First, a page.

For 2014,  I decided to do ONE THING  I believed would improve my life. I committed to developing a meditation habit again.

In January  I set a target number of meditation minutes I wanted to achieve each month.  (Yes, that’s my evaluator side showing.) To support my practice I completed a series of weekend meditation retreats.  The first one instructed us in the importance of gentleness. Obsessive tracking is anything but gentle.  I stopped  collecting data. Instead, I decided I wanted to sit every day, even for only  5 minutes.  It didn’t always happen, but I didn’t give myself a hard time about it.  I also didn’t pat myself on the back too much about consistency.  I meditated more days than not in 2014.

I haven’t participated in a research study to conclusively document the benefits of my practice,  or measure whether my telomeres are in better shape, but I have seen them and felt them.   Part of meditation is noticing and being gentle about when the mind goes off on one of its tangents.  This is what minds do.  Though I hadn’t anticipated it, being gentle with myself on the cushion allowed me to give myself a break off the cushion.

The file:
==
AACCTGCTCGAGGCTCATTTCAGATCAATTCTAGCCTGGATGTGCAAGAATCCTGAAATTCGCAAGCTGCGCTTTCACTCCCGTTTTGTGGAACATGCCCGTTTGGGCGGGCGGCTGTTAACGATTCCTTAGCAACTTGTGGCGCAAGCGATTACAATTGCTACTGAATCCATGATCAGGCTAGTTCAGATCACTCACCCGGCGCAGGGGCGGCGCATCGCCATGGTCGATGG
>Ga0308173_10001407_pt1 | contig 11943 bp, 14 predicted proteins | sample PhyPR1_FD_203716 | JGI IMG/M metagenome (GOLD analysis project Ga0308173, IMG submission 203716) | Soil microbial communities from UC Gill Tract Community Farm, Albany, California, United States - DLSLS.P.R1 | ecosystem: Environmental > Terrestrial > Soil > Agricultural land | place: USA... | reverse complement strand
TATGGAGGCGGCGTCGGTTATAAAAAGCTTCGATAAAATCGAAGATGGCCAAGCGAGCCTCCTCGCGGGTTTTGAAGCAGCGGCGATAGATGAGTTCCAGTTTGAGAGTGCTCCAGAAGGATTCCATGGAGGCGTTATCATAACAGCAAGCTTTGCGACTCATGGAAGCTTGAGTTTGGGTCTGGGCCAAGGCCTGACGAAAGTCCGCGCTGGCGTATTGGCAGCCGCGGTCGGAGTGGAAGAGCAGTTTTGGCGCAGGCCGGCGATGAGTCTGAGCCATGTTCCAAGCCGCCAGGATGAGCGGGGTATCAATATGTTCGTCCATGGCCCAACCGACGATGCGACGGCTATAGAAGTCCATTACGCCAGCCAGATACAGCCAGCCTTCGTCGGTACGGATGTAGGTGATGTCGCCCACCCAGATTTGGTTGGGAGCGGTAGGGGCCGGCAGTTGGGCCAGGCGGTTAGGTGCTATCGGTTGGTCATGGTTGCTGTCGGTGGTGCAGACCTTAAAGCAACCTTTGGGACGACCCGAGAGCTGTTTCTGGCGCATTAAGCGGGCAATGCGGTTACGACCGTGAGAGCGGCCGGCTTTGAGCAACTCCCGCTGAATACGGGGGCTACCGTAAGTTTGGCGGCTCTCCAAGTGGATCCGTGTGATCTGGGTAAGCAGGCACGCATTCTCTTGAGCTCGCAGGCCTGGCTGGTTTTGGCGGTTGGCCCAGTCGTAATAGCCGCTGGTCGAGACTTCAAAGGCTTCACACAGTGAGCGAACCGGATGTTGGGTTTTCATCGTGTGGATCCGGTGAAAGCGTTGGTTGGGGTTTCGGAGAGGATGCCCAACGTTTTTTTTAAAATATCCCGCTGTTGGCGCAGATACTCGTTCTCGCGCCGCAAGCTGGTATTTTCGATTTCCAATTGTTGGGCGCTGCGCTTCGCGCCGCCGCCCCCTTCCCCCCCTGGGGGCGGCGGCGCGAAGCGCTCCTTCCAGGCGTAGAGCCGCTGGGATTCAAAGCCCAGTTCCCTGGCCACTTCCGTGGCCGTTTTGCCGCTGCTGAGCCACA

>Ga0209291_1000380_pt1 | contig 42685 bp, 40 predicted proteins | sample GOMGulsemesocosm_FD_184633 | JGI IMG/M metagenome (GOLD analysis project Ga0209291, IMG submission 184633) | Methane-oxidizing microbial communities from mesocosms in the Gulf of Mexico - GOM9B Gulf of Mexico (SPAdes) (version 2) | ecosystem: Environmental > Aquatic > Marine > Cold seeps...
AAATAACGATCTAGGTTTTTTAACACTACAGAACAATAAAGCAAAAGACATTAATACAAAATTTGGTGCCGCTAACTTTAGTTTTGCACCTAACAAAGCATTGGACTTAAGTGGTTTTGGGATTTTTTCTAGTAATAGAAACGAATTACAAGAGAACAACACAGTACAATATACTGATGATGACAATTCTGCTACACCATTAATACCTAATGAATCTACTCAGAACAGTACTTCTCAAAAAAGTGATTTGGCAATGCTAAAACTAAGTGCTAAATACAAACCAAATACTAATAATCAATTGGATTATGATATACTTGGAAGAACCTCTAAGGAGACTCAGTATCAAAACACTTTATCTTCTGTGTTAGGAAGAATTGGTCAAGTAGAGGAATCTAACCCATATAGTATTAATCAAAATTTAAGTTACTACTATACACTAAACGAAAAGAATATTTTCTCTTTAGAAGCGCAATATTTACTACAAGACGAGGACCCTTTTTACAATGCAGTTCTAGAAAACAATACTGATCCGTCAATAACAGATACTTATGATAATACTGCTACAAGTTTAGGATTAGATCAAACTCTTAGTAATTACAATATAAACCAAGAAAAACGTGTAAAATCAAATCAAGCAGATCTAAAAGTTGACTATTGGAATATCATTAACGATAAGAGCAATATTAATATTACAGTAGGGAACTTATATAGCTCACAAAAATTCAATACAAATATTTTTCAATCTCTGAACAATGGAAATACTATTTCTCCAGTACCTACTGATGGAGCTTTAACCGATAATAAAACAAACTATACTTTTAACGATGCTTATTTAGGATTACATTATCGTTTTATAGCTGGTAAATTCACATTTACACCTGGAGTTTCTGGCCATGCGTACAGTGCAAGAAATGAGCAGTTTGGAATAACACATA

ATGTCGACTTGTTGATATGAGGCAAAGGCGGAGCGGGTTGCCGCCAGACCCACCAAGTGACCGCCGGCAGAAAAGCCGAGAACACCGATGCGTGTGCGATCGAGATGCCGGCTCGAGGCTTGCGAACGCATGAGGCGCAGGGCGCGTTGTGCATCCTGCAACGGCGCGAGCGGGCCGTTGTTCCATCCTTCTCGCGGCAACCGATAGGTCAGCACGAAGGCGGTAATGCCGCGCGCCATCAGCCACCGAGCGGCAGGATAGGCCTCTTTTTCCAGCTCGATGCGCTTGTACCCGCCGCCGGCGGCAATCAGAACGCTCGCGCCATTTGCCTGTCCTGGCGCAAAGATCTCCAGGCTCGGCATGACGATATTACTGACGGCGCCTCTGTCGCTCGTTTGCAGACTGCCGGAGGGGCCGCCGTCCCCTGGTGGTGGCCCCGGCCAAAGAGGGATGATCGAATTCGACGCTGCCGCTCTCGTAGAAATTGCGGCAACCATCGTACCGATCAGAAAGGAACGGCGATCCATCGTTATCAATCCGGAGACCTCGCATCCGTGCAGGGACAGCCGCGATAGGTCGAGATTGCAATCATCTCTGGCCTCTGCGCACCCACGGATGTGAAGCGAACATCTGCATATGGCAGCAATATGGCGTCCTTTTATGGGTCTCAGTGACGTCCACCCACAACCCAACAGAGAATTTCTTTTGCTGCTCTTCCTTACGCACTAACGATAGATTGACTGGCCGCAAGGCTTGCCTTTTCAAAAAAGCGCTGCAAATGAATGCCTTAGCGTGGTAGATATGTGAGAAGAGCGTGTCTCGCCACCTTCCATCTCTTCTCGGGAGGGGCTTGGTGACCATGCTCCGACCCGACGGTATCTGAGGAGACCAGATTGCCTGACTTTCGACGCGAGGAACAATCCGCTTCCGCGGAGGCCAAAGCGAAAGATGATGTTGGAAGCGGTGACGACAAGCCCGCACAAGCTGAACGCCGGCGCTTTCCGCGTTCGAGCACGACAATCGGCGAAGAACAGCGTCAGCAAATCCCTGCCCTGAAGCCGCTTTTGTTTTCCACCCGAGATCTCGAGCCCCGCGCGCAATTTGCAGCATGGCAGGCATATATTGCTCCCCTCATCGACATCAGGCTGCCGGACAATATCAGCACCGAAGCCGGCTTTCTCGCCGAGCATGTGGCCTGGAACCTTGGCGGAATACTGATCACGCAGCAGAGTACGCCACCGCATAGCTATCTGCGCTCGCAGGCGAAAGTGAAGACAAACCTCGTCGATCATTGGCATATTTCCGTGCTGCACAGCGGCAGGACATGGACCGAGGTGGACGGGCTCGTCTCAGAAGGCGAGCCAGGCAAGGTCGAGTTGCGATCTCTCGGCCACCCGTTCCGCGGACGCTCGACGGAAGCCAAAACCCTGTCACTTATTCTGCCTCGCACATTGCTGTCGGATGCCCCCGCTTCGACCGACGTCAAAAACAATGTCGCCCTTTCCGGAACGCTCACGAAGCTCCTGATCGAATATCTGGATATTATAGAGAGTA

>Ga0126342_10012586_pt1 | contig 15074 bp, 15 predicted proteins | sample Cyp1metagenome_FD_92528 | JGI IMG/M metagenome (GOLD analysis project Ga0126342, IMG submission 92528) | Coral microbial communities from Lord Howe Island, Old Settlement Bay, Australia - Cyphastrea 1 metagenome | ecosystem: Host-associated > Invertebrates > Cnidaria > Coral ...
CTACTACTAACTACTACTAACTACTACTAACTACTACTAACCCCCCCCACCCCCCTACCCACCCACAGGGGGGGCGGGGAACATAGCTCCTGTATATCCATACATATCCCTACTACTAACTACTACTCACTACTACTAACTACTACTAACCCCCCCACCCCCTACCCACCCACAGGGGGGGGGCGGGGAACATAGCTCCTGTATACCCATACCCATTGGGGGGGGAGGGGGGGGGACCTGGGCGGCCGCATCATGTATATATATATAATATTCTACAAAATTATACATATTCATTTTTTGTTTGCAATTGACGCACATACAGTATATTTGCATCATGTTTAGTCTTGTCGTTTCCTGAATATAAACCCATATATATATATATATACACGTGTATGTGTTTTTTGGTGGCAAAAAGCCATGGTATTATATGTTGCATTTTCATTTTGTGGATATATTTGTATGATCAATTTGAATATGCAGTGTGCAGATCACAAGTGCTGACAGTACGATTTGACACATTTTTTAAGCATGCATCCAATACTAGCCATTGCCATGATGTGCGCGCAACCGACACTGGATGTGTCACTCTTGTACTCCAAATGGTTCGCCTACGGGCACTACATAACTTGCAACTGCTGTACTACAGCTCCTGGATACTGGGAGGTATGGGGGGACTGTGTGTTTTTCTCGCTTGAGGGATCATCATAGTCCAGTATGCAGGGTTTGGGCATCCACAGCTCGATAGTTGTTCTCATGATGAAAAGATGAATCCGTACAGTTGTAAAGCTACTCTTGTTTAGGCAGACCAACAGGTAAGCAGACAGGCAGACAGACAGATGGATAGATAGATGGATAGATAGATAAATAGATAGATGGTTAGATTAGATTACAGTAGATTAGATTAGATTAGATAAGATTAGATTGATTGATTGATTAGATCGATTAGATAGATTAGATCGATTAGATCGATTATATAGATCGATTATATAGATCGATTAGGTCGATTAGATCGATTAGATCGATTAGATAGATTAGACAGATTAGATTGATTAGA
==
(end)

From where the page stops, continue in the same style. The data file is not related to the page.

Gentleness is not permission to be a slacker- it’s simply permission to be a human being with all the glory and grit that comes with it.

My unsolicited advice for 2015 is to pick one thing, ONE THING, that you believe will have a positive impact in your work or personal life and do it.   It could be anything- ANYTHING.  It could be cooking vegetarian food one night a week, or taking a walk around the block, or coloring in a coloring book, or re-learning the language you took in high school,  or taking photographs, or writing 500 words a day, or trying ballet, or mastering a computer language, or keeping a gratitude journal.

Your ONE THING  doesn’t have to make sense to anyone else. All that matters is it matters to you.

Do that one thing consistently and with gentleness and see what happens.

I haven’t decided my ONE THING for 2015. Have you?

 

P.S. Yes, I realize the image at the top is crooked.  That’s how it downloaded and I embrace the imperfection of it.  Gentleness, remember?

Lessons from Dad on making a difference

It’s Fire Prevention Week so this post is in honor of  my dad, a retired firefighter and fire prevention educator.

fireprev

Herosim is about concern for other people in need, a concern for defending a moral cause knowing there is a personal cost or risk…and you do it without expectation of reward.